Saturday, May 31, 2008

Desert Series #1 - The Vizcaino Desert

The Vizcaino Desert is a primary desert region of Baja located on the western side of the Peninsula. According to Wikipedia (online encyclopedia), "Deserts are defined as areas that receive an average precipitation of less than 250mm (10in). They take up one-third of the Earth’s land surface". Annual rainfall in this area is approximately 5cm per year (2 inches) - with additional moisture from condensation of Pacific Ocean breezes.

The Vizcaino Desert is just south of Vizcaino Bay and encompasses the coast from Barra San Juan to El Rosario and includes the following mountain ranges: Cerro Matomí, Sierra San Luis, Sierra San Borja, Volcán Las Tres Vírgenes, and Sierra San Francisco. It, and Vizcaino Bay that is adjacent to the desert areas, are named after the Spanish explorer Sebastian Vizcaino. A map of the area can be viewed here: Desert Ecology - Baja California Deserts. It is a minor portion of the larger Sonoran Desert that encompasses areas in Arizona, California, and Sonora, Mexico as well.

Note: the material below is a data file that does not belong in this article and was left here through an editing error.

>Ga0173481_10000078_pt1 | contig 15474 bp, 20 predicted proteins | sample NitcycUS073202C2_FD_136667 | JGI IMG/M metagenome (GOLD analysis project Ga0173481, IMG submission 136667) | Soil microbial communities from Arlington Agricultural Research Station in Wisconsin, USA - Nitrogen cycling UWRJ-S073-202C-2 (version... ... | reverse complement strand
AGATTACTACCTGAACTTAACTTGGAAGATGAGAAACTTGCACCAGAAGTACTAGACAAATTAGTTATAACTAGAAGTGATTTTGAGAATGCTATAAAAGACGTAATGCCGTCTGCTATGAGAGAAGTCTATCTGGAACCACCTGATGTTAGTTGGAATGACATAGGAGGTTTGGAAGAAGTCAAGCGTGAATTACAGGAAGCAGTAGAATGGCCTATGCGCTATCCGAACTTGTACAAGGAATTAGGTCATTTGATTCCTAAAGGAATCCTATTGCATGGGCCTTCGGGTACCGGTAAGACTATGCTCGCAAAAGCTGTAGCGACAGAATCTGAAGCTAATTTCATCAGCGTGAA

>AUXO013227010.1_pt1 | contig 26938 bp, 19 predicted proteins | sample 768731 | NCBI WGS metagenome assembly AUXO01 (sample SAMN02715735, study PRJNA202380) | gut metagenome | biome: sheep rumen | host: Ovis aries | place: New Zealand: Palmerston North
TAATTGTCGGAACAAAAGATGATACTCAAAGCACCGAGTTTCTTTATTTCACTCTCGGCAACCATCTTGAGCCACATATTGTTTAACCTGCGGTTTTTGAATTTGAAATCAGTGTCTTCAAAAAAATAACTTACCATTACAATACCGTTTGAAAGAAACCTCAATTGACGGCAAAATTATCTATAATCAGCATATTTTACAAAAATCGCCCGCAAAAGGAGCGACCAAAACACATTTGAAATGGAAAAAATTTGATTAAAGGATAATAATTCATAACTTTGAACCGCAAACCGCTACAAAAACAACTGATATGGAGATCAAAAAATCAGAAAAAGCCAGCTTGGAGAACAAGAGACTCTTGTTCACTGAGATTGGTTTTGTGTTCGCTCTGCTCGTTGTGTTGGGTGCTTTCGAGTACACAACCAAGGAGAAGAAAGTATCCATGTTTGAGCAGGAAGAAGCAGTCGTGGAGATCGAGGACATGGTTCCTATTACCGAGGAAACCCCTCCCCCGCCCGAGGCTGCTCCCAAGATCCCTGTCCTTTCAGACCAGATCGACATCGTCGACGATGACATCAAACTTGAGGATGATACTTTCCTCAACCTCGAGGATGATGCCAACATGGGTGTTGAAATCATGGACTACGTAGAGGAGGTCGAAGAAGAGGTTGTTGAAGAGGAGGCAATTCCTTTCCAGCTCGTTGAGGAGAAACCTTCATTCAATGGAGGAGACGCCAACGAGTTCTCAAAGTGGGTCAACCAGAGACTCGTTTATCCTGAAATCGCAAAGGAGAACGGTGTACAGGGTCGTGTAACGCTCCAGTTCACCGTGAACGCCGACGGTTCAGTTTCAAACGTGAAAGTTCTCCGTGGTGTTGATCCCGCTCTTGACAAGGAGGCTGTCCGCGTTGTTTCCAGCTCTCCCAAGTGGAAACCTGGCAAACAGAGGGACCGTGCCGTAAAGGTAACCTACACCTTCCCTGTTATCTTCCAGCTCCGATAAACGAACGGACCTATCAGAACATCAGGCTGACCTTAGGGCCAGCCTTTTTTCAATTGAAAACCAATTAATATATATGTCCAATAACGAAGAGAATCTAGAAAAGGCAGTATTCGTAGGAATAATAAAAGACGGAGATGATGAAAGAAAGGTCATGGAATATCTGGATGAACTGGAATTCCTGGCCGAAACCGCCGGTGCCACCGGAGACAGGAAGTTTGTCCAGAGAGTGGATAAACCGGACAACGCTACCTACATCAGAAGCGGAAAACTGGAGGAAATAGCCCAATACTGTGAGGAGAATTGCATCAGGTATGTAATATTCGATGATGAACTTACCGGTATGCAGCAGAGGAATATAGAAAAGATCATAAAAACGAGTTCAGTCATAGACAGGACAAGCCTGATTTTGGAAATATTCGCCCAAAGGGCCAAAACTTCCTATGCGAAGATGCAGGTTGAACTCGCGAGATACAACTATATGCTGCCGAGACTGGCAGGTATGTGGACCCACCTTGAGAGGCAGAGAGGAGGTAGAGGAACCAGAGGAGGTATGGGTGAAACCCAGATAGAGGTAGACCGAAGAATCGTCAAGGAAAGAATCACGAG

The vegetation of this desert area includes the following types of cacti: senita, barrel, candelbra, cholla and sour pitaya. It also contains boojum, elephant trees and agaves stem or leaf succulents and the desert shrubs slipper plant and ball moss.

Photos and more information on Ocean Oasis' online Field Guide - Vizcaino Desert.

Molly, author of Viva La Baja! Relocation Guide to the Baja California Peninsula

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